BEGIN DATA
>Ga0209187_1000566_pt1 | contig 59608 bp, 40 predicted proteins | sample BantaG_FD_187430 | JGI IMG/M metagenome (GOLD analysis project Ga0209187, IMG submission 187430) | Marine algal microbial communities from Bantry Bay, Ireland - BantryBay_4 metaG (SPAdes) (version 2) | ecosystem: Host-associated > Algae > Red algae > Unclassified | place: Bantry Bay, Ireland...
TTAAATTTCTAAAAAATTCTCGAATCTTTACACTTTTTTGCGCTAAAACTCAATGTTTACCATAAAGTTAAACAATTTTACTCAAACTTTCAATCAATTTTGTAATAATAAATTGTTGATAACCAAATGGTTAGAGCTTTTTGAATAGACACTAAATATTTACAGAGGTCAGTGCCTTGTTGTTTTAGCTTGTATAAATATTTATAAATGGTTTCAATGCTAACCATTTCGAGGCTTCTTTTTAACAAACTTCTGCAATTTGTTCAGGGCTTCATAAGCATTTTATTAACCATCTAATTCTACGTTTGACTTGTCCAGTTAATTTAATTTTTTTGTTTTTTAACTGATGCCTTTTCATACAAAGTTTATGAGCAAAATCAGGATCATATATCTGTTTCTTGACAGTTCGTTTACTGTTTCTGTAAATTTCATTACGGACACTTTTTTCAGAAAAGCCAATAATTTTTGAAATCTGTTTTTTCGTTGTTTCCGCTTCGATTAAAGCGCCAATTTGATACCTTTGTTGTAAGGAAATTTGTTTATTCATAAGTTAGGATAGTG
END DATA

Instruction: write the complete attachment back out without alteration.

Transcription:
>Ga0209187_1000566_pt1 | contig 59608 bp, 40 predicted proteins | sample BantaG_FD_187430 | JGI IMG/M metagenome (GOLD analysis project Ga0209187, IMG submission 187430) | Marine algal microbial communities from Bantry Bay, Ireland - BantryBay_4 metaG (SPAdes) (version 2) | ecosystem: Host-associated > Algae > Red algae > Unclassified | place: Bantry Bay, Ireland...
TTAAATTTCTAAAAAATTCTCGAATCTTTACACTTTTTTGCGCTAAAACTCAATGTTTACCATAAAGTTAAACAATTTTACTCAAACTTTCAATCAATTTTGTAATAATAAATTGTTGATAACCAAATGGTTAGAGCTTTTTGAATAGACACTAAATATTTACAGAGGTCAGTGCCTTGTTGTTTTAGCTTGTATAAATATTTATAAATGGTTTCAATGCTAACCATTTCGAGGCTTCTTTTTAACAAACTTCTGCAATTTGTTCAGGGCTTCATAAGCATTTTATTAACCATCTAATTCTACGTTTGACTTGTCCAGTTAATTTAATTTTTTTGTTTTTTAACTGATGCCTTTTCATACAAAGTTTATGAGCAAAATCAGGATCATATATCTGTTTCTTGACAGTTCGTTTACTGTTTCTGTAAATTTCATTACGGACACTTTTTTCAGAAAAGCCAATAATTTTTGAAATCTGTTTTTTCGTTGTTTCCGCTTCGATTAAAGCGCCAATTTGATACCTTTGTTGTAAGGAAATTTGTTTATTCATAAGTTAGGATAGTG